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is failing to address. the dwp figures show that around one in four new claimants wait longer than six weeks to be paid. that is a 25% failure rate. now, given that this is still in its early days, that is staggeringly alarming. the green mp raised rumours that the government would not vote on the universal credit motion put before mps. i am hearing that political journalists are tweeting that the government is not planning to take part in the vote later tonight. i think that would be an absolute show of contempt for this chamber and for our constituents right around the country. is there really nothing that you can do, madam deputy speaker, to prevent this government from opting out of the democratic procedures of this chamber? but the deputy speaker, eleanor laing said such rumours were not a matter for her. now there was a fuss, you'll remember, at a previous opposition day when the conservatives didn't vote on a labour motion on the public sector pay cap. and during the day it had become clear, as caroline lucas had suggested, the conservatives weren't
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going to take part this time either. so a nominal win for labour, although the government isn't bound by that vote. yet again the prime minister command a majority the house of commons. the prime minister is in office but not in power. it is quite clear that what has happened is the behaviour of this government is bringing the working arrangements of this house into disrepute. now, we're not going to get a government minister come to this house to explain why they didn't turn up here today, but what can you do to help this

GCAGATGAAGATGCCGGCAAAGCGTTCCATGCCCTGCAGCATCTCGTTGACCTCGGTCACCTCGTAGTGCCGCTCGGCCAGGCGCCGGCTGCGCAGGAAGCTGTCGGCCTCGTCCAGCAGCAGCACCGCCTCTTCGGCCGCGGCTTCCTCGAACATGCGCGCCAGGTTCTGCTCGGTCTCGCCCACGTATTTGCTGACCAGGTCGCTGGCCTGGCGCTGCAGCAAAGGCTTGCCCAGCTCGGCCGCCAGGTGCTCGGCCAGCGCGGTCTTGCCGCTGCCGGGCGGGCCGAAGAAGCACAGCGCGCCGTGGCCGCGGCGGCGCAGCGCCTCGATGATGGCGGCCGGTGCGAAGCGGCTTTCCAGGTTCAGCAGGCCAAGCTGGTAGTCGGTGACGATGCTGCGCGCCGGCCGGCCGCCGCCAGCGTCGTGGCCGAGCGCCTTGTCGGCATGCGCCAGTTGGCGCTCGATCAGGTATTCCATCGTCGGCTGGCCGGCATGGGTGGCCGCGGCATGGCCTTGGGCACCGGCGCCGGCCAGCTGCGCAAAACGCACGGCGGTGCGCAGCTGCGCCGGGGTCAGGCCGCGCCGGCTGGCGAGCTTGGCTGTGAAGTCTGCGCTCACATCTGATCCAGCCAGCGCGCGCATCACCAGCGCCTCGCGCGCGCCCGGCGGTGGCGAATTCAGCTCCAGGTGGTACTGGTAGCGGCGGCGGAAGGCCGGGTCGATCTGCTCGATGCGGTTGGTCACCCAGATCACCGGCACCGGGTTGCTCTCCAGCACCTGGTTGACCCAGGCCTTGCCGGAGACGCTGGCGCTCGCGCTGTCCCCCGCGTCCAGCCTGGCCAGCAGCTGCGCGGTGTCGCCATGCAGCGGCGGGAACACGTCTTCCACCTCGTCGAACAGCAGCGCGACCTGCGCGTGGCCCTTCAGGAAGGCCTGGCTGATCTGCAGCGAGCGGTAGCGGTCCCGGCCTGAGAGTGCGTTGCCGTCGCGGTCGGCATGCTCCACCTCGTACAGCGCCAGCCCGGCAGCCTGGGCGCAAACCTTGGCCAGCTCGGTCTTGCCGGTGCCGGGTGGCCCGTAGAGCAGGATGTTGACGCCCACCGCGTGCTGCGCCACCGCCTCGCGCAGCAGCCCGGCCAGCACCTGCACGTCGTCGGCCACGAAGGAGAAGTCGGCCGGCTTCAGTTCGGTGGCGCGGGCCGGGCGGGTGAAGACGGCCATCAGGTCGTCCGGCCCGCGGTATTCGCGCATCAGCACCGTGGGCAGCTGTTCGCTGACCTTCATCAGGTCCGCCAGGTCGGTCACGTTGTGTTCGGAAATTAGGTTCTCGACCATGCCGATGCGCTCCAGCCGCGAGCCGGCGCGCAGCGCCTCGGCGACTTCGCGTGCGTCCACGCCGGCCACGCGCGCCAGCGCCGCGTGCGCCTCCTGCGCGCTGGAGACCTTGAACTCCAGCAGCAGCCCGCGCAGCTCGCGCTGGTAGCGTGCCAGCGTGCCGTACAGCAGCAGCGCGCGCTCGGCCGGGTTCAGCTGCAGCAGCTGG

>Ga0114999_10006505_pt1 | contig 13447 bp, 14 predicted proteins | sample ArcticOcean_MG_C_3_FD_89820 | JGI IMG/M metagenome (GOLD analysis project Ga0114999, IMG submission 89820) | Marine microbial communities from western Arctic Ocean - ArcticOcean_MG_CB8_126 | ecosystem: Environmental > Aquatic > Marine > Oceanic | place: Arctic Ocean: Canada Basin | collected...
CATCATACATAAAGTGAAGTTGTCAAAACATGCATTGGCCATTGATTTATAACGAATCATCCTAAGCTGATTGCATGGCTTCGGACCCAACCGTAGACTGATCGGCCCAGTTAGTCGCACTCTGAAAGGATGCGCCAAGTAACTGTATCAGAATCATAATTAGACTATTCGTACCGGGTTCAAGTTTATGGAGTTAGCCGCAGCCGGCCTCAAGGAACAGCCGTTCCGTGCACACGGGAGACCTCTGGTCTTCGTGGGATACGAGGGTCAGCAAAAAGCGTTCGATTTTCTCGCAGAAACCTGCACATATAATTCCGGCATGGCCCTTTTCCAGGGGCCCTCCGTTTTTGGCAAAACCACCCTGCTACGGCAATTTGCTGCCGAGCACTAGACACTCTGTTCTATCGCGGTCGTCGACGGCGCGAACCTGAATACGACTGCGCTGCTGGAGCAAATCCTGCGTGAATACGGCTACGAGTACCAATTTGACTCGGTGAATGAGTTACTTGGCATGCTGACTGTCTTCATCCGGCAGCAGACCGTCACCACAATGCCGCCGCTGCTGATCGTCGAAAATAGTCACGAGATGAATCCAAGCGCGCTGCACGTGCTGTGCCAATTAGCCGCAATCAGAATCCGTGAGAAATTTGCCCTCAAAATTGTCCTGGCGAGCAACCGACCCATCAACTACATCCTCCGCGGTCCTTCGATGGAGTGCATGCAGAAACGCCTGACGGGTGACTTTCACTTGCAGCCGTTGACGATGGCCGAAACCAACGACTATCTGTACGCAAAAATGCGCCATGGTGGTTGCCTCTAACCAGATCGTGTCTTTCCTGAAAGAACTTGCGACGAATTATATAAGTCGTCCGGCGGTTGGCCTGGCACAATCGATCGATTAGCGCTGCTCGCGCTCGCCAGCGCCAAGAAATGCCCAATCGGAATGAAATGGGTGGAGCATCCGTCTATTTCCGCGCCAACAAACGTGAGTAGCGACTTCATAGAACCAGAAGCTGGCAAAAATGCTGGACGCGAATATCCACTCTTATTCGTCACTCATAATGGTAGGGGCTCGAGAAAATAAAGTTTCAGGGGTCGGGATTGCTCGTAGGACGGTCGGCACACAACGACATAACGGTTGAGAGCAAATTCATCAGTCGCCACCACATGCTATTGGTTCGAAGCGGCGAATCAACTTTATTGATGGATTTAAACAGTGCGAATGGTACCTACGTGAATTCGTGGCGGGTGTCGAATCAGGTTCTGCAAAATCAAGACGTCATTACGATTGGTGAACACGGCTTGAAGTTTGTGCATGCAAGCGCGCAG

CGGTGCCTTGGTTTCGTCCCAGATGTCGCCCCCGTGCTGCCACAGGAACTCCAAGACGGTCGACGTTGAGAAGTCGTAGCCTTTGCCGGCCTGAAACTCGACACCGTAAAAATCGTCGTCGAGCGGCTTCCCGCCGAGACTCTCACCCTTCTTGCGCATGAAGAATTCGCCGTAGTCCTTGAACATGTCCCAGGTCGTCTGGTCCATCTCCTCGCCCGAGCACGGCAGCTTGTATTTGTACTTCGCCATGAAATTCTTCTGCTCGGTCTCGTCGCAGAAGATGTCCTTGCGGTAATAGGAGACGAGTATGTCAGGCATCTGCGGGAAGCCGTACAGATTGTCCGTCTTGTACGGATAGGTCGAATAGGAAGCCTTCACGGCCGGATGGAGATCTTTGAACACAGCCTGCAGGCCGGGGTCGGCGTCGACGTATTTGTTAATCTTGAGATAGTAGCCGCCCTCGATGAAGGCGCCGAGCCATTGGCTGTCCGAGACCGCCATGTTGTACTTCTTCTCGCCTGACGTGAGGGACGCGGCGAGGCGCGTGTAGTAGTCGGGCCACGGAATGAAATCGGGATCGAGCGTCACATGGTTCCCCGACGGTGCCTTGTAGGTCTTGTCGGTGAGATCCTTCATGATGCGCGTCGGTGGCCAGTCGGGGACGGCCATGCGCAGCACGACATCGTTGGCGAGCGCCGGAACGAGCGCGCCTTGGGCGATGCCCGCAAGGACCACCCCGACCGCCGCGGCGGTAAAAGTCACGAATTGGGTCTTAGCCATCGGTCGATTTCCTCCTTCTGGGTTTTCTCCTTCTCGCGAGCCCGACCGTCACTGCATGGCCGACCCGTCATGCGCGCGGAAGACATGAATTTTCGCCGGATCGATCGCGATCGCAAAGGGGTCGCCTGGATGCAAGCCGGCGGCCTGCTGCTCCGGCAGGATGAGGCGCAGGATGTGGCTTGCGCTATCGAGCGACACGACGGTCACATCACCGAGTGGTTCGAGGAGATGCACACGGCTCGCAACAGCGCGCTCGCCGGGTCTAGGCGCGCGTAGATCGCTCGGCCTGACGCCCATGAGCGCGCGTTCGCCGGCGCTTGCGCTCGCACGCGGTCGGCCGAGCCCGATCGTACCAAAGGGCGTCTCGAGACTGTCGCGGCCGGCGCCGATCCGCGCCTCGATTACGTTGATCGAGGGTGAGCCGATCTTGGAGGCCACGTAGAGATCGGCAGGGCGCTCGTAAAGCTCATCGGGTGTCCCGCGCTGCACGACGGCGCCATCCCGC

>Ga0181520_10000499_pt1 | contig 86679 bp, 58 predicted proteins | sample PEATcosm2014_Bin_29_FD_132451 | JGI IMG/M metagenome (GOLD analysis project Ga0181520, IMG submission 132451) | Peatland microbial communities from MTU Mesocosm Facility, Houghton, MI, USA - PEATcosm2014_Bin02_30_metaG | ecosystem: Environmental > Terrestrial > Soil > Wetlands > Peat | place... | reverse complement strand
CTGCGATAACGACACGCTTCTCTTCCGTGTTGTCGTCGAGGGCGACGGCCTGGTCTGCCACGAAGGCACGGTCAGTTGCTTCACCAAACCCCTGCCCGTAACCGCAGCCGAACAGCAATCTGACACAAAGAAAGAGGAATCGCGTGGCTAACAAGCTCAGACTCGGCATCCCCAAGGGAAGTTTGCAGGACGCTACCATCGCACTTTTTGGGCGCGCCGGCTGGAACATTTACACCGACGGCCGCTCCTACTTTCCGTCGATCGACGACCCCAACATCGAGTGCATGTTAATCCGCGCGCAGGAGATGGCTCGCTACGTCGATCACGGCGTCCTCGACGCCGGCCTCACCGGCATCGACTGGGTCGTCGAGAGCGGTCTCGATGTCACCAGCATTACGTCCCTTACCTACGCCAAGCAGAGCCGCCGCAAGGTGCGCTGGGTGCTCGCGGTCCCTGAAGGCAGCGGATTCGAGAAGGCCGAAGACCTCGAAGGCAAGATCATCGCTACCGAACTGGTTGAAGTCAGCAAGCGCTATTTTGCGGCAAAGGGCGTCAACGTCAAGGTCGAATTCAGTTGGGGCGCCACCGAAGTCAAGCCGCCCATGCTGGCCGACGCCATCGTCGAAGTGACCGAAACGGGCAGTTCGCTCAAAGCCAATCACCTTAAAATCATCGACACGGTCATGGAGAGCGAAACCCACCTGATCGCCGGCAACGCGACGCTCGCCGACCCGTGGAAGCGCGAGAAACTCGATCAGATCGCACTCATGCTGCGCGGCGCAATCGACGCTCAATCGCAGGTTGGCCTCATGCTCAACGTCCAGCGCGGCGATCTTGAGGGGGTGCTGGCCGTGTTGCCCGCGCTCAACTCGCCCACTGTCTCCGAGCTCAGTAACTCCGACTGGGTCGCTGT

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house compel the leader of the house to come to this house to make a statement about the behaviour about this government and their refusal to participate the democratic arrangements of this house. gentlemen, the short answer, and i must be absolutely explicit response to the honourable gentleman, for his benefit and that of the house, it is not within the powers of the speaker to compel a minister or the leader of the house to do anything in this situation. we very much depend in this house, in this institution, in this great place on conventions, on precedent, and on a sense of respect for the will of the house. you're watching wednesday in parliament with me, alicia mccarthy. the government has rejected calls for the banning of surgical mesh implants. they're offered to patients to treat a number of conditions in women and men, such as internal organ prolapse and incontinence. high numbers of women have begun to come forward, claiming the mesh has twisted